Aside from having reputations for being tough, resolute and gritty, the State of Michigan and Israel are adding a new entry to their list of descriptors: technology leaders.
The Michigan Economic Development Corp. and the Israeli Ministry of Economy are partnering to form the Michigan-Israel Technology Connect program to spawn new ideas for electric vehicles and driver protection.
Using their respective networks and databases, the MEDC and MATIMOP, the Israeli Center for R&D, will help companies identify potential partners for this program. In addition, it is anticipated that companies will be seeking their own partners independently. Each project will require one partner based in Michigan and another based in Israel.
“We are looking forward to utilizing this new R&D collaboration program between Michigan and Israel in order to further deepen the existing business ties between both regions,” said Avi Hasson, chief scientist at the Israeli Ministry of Economy.
“Investment in R&D will generate long term economic benefits both in Michigan and in Israel and support job growth across a multitude of trade sectors.”
This new effort is expected to stimulate development and commercialization in the automotive sector, cyber Security, and the convergence of cyber/Auto and cyber/defense, as well as water technology.
Both Michigan and Israel are forging advancements in the area of automotive technologies.
Mobileye, the Israeli company that has developed vision-based advanced driver assistance systems that warn of collision prevention and mitigation, just completed a highly successful public offering. In fact, Tesla Motors is using the company’s collision avoidance technology in its new suite of offerings that make its vehicles nearly autonomous.
Working with the University of Michigan and several other companies, Michigan is the midst of equipping key roadways to test vehicle-to-vehicle communications with support from General Motors and other major companies.
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GM’s Chief Executive Officer Mary Barra said this week the automaker was joining forces with the Michigan Department of Transportation, the University of Michigan and other automakers to create V2X-enabled corridors on 120 miles of metro Detroit roadways.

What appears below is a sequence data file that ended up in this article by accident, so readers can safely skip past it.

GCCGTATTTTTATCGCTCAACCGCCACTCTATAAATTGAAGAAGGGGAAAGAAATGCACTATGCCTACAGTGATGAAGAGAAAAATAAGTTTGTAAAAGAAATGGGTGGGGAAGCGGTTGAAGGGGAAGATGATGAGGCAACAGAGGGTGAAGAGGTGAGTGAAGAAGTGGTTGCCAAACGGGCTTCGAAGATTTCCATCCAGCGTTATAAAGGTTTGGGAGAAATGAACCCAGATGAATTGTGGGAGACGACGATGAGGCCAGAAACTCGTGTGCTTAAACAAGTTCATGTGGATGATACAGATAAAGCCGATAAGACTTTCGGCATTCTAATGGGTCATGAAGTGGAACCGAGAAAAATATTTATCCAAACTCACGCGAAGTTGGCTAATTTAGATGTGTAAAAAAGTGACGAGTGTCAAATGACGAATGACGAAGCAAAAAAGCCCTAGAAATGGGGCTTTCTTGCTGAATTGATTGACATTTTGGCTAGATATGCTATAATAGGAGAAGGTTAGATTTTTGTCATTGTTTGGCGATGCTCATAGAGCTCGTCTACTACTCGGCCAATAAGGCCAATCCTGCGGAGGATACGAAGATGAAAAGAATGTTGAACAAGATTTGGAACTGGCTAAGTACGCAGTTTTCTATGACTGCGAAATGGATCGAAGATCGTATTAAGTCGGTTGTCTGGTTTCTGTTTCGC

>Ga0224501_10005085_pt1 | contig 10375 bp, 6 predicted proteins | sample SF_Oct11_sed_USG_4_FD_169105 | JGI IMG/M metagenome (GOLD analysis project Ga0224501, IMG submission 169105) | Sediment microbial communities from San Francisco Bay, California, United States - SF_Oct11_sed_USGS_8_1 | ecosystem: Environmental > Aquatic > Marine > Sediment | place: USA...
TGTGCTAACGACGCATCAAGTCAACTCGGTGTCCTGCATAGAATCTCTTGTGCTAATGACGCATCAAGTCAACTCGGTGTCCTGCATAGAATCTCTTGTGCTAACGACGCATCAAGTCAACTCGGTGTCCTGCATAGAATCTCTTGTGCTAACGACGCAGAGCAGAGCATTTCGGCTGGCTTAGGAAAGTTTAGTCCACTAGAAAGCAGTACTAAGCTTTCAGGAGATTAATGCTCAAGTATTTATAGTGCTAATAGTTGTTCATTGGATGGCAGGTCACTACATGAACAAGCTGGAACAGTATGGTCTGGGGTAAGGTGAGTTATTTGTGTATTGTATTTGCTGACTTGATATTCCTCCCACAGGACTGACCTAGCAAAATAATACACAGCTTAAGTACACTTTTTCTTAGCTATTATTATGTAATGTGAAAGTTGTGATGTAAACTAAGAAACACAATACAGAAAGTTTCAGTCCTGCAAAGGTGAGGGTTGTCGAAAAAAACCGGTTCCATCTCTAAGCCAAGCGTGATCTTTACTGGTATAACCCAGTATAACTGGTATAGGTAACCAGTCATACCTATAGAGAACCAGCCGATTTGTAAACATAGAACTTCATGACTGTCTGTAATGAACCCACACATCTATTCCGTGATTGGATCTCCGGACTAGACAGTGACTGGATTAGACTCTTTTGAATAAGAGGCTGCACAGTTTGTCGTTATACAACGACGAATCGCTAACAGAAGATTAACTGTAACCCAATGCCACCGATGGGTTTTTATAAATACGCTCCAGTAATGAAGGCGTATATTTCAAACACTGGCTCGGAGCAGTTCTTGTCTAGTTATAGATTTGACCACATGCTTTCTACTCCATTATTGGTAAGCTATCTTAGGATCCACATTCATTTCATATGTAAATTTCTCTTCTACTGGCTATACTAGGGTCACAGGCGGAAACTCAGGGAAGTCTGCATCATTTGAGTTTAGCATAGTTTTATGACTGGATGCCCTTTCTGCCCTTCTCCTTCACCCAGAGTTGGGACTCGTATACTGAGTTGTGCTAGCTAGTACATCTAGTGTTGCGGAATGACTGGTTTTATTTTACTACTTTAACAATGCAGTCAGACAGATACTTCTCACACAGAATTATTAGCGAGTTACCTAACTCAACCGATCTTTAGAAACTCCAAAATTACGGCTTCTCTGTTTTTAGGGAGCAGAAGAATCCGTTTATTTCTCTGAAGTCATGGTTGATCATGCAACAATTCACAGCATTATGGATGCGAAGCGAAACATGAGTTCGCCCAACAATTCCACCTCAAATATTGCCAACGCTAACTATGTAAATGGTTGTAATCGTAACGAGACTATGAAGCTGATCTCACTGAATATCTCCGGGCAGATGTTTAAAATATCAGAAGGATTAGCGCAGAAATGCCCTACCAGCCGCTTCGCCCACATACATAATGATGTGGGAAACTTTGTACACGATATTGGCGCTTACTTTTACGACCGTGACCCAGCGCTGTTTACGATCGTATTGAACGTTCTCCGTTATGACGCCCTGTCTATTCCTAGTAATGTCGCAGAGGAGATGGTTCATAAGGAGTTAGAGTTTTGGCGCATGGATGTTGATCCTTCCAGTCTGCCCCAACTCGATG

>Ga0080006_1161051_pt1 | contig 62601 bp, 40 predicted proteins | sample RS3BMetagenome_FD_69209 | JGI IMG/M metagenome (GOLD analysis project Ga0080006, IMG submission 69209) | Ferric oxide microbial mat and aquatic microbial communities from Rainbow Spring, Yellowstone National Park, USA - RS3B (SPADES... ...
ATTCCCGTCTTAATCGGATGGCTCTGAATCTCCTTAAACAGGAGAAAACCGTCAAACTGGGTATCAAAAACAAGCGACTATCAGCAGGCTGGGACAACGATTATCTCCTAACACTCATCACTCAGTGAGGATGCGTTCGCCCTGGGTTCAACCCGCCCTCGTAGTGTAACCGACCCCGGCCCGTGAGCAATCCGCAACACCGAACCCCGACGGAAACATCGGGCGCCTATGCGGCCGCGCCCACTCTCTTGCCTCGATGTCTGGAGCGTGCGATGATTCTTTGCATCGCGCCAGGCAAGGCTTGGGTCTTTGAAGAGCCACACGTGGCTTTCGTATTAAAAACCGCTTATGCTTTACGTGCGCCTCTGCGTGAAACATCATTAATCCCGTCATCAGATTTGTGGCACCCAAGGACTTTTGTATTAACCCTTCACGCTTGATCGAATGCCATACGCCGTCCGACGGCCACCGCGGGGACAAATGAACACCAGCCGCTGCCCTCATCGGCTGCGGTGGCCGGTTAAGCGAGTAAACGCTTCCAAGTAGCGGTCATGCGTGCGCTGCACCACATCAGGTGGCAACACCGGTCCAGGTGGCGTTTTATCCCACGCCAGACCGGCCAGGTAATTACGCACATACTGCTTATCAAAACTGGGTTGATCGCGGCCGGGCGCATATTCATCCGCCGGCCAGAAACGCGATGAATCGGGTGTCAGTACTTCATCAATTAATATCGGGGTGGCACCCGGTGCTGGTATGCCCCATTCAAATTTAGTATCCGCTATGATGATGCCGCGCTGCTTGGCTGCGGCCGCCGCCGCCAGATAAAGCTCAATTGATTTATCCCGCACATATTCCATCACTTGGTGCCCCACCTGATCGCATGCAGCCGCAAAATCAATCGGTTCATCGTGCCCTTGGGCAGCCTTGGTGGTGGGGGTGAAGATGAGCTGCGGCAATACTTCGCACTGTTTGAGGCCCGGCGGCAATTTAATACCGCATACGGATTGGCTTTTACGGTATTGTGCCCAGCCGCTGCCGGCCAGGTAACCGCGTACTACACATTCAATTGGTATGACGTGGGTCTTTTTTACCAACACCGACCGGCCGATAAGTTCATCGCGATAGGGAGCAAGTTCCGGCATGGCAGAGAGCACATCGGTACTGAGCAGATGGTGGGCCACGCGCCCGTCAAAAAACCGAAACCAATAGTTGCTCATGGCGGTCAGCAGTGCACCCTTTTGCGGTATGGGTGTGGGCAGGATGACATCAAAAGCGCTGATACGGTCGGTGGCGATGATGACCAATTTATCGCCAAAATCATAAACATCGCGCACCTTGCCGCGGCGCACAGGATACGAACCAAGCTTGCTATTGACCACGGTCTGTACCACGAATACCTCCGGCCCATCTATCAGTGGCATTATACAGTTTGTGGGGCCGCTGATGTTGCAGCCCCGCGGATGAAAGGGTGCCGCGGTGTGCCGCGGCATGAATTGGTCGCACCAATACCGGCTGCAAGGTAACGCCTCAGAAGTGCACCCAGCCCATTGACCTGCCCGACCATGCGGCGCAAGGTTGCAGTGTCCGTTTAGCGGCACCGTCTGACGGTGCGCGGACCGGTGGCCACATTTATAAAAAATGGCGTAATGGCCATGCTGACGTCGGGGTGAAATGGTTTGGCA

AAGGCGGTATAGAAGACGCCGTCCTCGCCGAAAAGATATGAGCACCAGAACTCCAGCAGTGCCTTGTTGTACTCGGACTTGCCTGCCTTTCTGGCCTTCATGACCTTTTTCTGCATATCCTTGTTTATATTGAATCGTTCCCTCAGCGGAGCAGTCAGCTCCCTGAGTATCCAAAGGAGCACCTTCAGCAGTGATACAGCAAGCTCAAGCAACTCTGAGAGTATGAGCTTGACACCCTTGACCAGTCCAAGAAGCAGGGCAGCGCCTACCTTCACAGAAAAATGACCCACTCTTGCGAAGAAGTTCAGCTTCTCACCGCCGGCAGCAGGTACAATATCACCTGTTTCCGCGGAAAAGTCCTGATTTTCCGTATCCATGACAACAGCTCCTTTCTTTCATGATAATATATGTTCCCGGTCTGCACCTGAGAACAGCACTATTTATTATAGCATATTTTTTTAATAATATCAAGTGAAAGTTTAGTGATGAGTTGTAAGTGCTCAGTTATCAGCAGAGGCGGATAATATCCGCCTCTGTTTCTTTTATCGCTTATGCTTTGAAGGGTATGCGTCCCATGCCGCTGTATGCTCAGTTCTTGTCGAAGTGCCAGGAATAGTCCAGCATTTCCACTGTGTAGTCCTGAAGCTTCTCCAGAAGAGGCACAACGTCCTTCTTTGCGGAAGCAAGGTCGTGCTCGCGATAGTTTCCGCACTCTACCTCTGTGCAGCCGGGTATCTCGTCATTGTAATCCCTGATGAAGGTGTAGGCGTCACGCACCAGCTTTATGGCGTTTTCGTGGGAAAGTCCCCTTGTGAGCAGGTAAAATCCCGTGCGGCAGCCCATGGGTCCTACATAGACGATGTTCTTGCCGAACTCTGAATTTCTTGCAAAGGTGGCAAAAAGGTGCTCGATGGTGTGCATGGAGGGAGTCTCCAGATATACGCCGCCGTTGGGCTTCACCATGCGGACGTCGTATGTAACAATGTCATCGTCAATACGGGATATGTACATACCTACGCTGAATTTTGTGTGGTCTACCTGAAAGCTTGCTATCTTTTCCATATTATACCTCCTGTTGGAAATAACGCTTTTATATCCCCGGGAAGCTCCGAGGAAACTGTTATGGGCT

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“This will provide connected cars almost instantaneous information about traffic conditions, road and lane closures and more. The first ‘connected corridor’ will be the stretch of I-96/I-696 from US-23 in Brighton east to I-94 in St. Clair Shores, which has some of the heaviest traffic volumes in the state,” she said.
“Again, the reason it will happen in Southeastern Michigan is because we have the scientists and engineers and expertise to lead the world in this critical area,” Barra noted.
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GM has placed a significant bet is on the electrification of the automobile. We introduced the Chevy Volt in late 2010 and in the intervening four years we have learned a lot about both the challenges and the promises of designing, engineering, manufacturing and selling an electric vehicle, which will be centered in Michigan, Barra said.
“Michigan’s longstanding ties with Israeli companies and academic institutions have created excellent opportunities to improve trade, increase business investment and scientific research. The joint projects that will come out of this partnership will build on these highly productive relationships,” according to Michigan Governor Rick Snyder